Nora Ephron's Kid Sister Amy Proves to Be a Scribbler Too

updated 05/04/1987 AT 01:00 AM EDT

originally published 05/04/1987 AT 01:00 AM EDT

What's with these Ephron sisters? When writing, they can't get their minds off food. Eldest sister Nora, 45, called her essay collection Crazy Salad and her tell-all novel, Heartburn. Delia, 42, instructed readers on How to Eat Like a Child and titled her book on step-parenting Funny Sauce. Now comes Amy, the youngest, with a new novel, Bruised Fruit, about a minor celebrity suspected of murdering her more famous lover. But it too is filled with references to homemade lemonade, pink fettuccine and swordfish lightly grilled. "My mother liked to cook and all my sisters like to cook," says Amy, 33, sitting in the cookbook-crammed living room of her Los Angeles home. Maybe it's as simple as that.

Father of this scrivening brood is screenwriter Henry Ephron. With his late wife, Phoebe, he wrote a score of movies, including Desk Set and Carousel. Amy's Beverly Hills childhood was enlivened by visits from movie stars, including Ray Bolger, who upon hearing her name, promptly went into a song and dance of Once in Love With Amy, the hit song from his 1948 Broadway show, Where's Charley? "That song," complains Amy, "was the bane of my existence." The children were also encouraged by their parents to talk and tell stories. "In some weird way, I'm not sure I ever had a choice," Amy says of her career. "I wasn't exactly encouraged to become a landscape designer."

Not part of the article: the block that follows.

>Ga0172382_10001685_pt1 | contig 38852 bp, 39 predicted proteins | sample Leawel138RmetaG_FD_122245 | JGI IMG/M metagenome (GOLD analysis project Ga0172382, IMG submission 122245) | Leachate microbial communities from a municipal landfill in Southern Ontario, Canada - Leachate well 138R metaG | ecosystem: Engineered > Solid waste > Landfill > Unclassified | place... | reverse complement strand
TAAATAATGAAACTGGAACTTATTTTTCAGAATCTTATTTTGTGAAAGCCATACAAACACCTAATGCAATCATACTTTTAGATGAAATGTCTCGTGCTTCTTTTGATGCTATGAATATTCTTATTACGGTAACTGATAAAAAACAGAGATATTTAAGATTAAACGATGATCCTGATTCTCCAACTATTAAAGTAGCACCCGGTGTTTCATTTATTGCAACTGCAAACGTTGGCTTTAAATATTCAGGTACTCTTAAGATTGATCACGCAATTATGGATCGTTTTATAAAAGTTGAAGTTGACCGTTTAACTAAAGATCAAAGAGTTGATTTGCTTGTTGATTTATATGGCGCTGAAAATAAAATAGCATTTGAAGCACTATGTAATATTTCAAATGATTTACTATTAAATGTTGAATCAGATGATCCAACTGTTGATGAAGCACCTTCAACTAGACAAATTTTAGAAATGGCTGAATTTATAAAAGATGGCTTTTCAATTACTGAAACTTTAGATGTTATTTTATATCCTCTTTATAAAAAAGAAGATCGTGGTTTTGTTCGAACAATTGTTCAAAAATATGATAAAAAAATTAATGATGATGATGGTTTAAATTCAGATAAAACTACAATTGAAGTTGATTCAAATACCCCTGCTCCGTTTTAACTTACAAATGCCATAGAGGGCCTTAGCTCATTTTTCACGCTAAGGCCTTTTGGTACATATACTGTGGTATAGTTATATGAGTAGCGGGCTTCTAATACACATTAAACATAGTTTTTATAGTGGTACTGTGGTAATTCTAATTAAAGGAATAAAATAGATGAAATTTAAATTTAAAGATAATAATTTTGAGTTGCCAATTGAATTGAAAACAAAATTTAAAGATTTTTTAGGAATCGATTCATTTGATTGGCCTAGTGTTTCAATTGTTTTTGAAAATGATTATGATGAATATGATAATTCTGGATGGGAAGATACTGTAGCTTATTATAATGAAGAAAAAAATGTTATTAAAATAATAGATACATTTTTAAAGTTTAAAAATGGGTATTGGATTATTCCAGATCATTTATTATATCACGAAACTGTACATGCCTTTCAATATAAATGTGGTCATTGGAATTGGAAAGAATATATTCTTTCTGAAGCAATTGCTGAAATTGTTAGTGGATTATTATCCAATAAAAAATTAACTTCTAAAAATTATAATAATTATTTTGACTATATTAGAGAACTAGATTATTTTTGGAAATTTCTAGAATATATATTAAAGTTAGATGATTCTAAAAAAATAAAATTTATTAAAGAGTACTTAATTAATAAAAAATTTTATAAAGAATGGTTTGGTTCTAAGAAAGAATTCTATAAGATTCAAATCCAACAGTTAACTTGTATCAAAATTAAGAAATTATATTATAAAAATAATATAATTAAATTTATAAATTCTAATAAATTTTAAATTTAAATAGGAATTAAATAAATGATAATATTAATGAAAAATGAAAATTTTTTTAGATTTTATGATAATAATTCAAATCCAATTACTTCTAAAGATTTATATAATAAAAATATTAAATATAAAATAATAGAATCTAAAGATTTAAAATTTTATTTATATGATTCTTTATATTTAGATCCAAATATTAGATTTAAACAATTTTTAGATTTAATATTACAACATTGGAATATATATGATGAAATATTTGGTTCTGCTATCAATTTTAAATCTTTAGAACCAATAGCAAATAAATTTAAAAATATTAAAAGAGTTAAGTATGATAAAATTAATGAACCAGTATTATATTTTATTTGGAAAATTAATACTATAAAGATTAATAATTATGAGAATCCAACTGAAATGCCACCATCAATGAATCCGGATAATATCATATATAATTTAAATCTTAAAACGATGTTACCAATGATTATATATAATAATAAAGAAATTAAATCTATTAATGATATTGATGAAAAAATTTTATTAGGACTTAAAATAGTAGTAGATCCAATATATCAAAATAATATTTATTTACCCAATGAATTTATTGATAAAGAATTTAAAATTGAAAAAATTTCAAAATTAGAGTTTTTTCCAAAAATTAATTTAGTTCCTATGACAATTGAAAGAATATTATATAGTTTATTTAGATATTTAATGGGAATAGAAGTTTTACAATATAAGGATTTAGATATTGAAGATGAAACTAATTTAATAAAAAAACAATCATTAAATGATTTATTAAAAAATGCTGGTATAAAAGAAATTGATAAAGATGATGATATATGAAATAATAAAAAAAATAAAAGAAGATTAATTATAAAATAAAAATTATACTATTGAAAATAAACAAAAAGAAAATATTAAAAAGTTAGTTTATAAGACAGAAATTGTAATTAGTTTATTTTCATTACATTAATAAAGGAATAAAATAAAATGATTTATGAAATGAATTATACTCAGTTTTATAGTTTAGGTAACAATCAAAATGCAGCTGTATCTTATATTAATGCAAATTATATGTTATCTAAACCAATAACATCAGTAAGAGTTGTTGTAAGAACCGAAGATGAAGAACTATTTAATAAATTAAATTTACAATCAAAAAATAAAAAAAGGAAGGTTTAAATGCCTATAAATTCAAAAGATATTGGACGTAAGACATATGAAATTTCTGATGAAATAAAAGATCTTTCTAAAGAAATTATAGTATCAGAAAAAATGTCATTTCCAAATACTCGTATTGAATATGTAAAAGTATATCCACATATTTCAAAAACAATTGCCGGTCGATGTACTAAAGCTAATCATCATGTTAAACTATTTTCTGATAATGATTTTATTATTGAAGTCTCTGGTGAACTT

Still, she took a circuitous route to becoming a novelist. After graduating from prep school in Woodstock, Vt., she was hired as a reporter by Scanlan's magazine and assigned to cover the Charles Manson murder trial. After three years she switched to developing TV and movie concepts in Hollywood, having discovered that "I got more interested in fantasy than facts."

Four years ago she married Sasha Harari, now 41, an Israeli-born independent film producer. In addition to caring for their children, Maia, 2, and Anna, 6 months, Ephron writes afternoons and nights on the computer Sasha persuaded her to buy after watching her endlessly type and retype revised pages. ("I had boxes and boxes of the same page," Ephron confesses.) She is currently 35 pages into another novel, this one "about the intimacy of telepathy." And she has been checking in with Doubleday, her publisher, on reorders for Bruised Fruit. Despite its decidedly mixed reception (one reviewer compared it to "an in-flight snack"), the book is selling. Reorders are coming from across the country, Amy says, which means, "It's not just my Dad buying 10 copies."

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